Anonymous: The Authorship Debate

JULY / AUG 2016: BY LILA DONOVAN

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William Shakespeare is widely known all over the world as the talented writer of famous works such as Romeo & Juliet, Macbeth, Hamlet, etc. He explores the human condition through his work and many of his characters are universal. At the same time he made his writing sound beautiful and poetic.

How did he become a master of the written word? How did a man from such a humble background become one of the greatest living writers in history? There’s a small minority of scholars and skeptics nicknamed “Anti-Stratfordians” that believe William Shakespeare could not have been the man behind the genius. They believe that someone other than Shakespeare actually wrote all those plays, and for whatever reason the true author(s) wanted to stay anonymous.

The Anti-Stratfordians do make an interesting case. They explain that Shakespeare came from a very modest background and little is known about him. That the true author(s) had be well-educated, cultured, know about politics, court intrigue, and be familiar with the royal court. How could such a humble man that wasn’t so well-educated write so beautifully and know so much? Scholars even compare Shakespeare’s handwriting to show that he was illiterate.

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The movie Anonymous sides with the Anti-Stratfordians and attempts to explore whom the true author(s) may be. There have been many proposed candidates such as Sir Francis Bacon, Edward de Vere, Sir Walter Raleigh, etc. The list is long. For this film, the filmmakers chose to focus on Edward de Vere as the true author.

Edward de Vere was born to John de Vere, 16th Earl of Oxford and to Margery Golding, Countess of Oxford. John died in 1562 and his mother died in 1568, respectively. He became a royal ward of Queen Elizabeth I and she placed him under the household of William Cecil, who was the queen’s chief advisor and secretary of state. In the film Edward is shown as a literary genius and is unhappy in the household as their values differ. Cecil is a puritan. de Vere loves the arts. Cecil doesn’t allow the arts in his home. Due to their differences, a domino effect of problems start off that will put them at odds throughout their lives. Edward de Vere sires an illegitimate son with Queen Elizabeth and once that son reaches adulthood he becomes part of a rebellion against the queen.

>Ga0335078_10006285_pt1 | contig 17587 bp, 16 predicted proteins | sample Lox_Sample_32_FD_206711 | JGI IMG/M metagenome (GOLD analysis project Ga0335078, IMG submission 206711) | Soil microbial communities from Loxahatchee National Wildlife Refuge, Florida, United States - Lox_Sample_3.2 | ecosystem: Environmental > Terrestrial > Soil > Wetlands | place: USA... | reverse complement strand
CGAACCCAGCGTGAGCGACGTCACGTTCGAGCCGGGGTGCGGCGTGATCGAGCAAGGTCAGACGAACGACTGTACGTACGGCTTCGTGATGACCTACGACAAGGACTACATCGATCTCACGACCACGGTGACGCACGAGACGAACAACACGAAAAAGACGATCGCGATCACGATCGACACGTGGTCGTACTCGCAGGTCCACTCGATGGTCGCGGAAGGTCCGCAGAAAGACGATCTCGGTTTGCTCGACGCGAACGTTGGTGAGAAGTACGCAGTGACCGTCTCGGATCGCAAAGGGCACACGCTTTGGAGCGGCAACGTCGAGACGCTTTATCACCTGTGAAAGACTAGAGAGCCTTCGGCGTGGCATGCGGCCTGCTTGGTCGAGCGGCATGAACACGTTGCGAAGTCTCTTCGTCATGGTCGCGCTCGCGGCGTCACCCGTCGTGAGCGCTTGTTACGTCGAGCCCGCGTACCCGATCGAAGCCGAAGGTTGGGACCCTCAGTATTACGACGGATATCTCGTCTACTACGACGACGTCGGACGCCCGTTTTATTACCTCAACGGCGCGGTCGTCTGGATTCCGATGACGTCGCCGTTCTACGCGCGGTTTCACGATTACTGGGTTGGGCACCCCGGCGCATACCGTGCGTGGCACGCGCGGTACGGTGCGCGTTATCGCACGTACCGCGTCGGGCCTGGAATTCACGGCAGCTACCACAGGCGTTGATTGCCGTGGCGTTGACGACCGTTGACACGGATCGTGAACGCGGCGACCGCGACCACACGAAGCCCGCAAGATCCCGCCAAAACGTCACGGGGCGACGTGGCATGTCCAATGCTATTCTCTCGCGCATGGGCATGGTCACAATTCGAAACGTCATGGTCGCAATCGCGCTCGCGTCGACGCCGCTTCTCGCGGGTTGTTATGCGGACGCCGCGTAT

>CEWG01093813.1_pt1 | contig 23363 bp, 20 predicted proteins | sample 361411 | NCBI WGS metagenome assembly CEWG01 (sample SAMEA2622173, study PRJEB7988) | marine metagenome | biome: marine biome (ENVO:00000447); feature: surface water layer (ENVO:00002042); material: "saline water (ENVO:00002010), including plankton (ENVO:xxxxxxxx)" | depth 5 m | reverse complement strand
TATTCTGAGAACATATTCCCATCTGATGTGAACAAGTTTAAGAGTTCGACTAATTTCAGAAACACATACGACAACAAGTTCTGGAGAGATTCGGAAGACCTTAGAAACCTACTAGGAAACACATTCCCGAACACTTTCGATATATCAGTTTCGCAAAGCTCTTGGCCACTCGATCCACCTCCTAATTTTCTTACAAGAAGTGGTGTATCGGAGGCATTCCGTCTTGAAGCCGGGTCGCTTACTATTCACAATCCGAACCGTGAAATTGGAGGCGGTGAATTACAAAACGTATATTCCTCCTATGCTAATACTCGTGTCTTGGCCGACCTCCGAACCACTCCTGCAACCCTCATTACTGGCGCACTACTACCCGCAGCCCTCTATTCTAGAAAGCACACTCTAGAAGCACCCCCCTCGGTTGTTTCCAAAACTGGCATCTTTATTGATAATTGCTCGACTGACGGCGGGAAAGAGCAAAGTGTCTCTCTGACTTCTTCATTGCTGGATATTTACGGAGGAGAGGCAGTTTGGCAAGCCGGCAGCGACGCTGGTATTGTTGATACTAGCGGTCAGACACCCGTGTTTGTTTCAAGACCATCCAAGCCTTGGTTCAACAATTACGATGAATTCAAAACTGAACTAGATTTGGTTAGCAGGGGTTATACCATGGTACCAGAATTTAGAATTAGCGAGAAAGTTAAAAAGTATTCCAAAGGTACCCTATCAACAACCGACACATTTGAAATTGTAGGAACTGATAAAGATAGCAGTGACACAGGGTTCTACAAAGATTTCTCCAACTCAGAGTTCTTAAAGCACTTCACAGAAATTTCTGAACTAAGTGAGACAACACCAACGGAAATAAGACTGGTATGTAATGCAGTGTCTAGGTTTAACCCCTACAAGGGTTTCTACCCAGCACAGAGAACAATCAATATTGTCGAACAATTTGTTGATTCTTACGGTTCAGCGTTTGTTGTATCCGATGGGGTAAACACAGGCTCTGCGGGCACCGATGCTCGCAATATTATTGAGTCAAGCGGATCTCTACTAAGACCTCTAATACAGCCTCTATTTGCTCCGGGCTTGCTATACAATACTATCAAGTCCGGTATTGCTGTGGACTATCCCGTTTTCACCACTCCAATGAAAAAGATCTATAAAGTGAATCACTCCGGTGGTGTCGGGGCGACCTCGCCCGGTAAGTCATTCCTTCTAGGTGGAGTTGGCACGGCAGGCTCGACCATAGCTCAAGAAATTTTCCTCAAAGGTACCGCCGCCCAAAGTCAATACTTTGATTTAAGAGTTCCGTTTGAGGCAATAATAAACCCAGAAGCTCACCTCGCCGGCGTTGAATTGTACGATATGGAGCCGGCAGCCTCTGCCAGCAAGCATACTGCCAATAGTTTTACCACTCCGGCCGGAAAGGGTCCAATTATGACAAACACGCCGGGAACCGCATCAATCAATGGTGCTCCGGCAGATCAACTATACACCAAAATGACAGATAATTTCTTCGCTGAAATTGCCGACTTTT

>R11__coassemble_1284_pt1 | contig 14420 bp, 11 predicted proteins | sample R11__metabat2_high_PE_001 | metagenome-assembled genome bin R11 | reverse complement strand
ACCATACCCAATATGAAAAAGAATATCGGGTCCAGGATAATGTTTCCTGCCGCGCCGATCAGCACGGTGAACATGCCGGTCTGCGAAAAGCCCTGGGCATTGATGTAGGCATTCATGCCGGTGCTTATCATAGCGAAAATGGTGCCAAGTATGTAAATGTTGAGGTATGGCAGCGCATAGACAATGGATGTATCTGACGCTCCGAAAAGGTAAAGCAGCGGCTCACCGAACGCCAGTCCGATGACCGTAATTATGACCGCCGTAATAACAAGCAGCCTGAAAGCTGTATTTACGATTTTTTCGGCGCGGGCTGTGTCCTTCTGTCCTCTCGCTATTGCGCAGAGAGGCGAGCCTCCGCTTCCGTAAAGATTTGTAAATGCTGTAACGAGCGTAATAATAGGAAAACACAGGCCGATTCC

The film shows why Edward felt compelled to hide his authorship behind Shakespeare (a conspiracy, with each play intent on enforcing public opinions, transforming policies, and attacking the queen’s advisors). Fans of Shakespeare and Elizabeth will not like this film, as it puts them in an unfavorable light. The man known as Shakespeare is shown as a philandering fool. Elizabeth isn’t the “virgin queen” and has illegitimate children, unknowingly commits incest, and executes her own children. Much of the movie mostly focuses on the life and politics of Edward de Vere. William Shakespeare doesn’t appear except for a few scenes.

Those who believe de Vere was the true author of Shakespeare’s work are called Oxfordians. The Anti-Stratfordians are a small minority of people, as are the Oxfordians. Much of the world still believes Shakespeare wrote his work, as does many scholars. Scholars and fans of Shakespeare go to great lengths to show why Shakespeare is the true author. I encourage you to hear both sides and make-up your own mind.

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ABOUT THE AUTHOR: Lila Donovan is a Christian and a university student. She loves to read, draw, write, and has a blog.

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7 Replies to “Anonymous: The Authorship Debate”

  1. Interesting post!

    I’ve thought about this some in the past, and have always come to the conclusion that Shakespeare really did write his own plays, rather than being the “front” for somebody anonymous. Because I don’t, personally, think that what Shakespeare wrote required so much education as talent. I mean, I think that as long as he was literate and reasonably well-read, he would’ve had all the material he needed to create those plays. What set him apart from the other playwrights of his era (in my opinion) was not a superior degree of knowledge or experience, but simply far, far greater capacity for imagination and creativity–the ability to take old, worn-out stories and breathe new life into them with larger-than-life characters and brilliant dialogue and beautiful poetry. And that kind of writing ability can’t really be “taught.” Either you have it . . . or you don’t.

    Liked by 1 person

    1. Hi Jessica, I still personally believe he wrote his plays. There are scholars that can defend better than I can why Shakespeare wrote his plays, sonnets, etc. Also, history is full of autodidacts (self-taught people), one example that just comes to mind is scientist Michael Faraday.

      Like

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